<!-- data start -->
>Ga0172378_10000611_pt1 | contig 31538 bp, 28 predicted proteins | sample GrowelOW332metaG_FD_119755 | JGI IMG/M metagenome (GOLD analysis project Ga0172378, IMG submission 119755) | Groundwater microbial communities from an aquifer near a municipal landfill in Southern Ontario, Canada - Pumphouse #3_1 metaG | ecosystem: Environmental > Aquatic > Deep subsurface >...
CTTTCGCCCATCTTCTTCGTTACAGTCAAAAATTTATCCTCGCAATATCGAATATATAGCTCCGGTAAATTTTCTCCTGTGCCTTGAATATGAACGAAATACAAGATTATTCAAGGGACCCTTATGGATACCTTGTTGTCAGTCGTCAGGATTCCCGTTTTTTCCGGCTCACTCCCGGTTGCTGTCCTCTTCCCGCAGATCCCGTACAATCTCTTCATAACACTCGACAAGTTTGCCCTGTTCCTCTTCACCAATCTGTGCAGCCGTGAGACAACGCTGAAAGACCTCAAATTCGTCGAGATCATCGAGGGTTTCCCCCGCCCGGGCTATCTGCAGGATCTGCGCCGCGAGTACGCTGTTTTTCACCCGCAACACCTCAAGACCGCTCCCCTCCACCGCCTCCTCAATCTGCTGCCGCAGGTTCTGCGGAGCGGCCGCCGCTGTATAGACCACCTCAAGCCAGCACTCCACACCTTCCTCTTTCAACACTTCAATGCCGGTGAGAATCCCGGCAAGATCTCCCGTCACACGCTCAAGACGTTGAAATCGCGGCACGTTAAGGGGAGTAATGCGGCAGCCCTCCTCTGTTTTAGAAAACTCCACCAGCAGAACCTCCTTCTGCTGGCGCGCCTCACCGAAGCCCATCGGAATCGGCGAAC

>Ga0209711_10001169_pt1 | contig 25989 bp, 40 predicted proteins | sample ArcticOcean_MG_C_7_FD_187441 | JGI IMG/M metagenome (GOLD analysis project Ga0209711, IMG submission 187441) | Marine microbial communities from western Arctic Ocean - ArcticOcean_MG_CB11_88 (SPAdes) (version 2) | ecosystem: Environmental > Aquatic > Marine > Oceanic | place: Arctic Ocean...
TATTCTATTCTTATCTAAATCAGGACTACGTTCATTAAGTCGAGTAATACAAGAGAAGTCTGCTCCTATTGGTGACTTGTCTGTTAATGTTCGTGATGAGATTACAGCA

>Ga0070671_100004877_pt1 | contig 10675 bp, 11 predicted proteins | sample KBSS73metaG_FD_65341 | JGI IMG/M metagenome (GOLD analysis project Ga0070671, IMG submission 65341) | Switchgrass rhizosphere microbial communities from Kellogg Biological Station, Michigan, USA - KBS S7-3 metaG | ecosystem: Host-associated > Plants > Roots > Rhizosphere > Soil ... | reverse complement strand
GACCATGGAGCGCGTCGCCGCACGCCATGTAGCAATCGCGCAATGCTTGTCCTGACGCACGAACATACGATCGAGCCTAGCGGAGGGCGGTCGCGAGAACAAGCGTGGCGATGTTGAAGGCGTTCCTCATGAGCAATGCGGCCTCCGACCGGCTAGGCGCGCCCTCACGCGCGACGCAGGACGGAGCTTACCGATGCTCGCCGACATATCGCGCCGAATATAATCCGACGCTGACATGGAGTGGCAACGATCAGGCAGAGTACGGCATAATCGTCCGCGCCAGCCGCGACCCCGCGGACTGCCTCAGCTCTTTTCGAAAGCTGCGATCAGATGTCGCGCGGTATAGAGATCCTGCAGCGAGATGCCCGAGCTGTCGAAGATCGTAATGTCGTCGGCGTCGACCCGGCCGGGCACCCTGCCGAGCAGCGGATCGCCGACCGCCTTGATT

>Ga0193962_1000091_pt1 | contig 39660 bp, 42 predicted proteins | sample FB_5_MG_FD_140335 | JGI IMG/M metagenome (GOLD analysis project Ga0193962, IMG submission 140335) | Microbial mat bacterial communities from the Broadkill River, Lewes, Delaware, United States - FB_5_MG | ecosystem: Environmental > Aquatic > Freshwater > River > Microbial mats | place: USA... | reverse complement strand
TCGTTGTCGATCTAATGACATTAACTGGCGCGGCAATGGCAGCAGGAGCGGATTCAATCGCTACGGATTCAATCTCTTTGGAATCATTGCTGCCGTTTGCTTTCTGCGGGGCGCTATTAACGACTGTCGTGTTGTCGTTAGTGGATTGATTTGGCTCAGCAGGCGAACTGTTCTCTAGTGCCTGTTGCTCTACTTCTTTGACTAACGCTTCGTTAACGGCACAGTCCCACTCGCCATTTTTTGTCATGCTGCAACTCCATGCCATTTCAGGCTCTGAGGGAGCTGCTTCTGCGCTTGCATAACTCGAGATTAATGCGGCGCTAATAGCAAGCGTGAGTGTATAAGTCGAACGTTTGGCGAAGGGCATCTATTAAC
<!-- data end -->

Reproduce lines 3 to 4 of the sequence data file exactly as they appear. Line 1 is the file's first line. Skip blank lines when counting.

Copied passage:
>Ga0209711_10001169_pt1 | contig 25989 bp, 40 predicted proteins | sample ArcticOcean_MG_C_7_FD_187441 | JGI IMG/M metagenome (GOLD analysis project Ga0209711, IMG submission 187441) | Marine microbial communities from western Arctic Ocean - ArcticOcean_MG_CB11_88 (SPAdes) (version 2) | ecosystem: Environmental > Aquatic > Marine > Oceanic | place: Arctic Ocean...
TATTCTATTCTTATCTAAATCAGGACTACGTTCATTAAGTCGAGTAATACAAGAGAAGTCTGCTCCTATTGGTGACTTGTCTGTTAATGTTCGTGATGAGATTACAGCA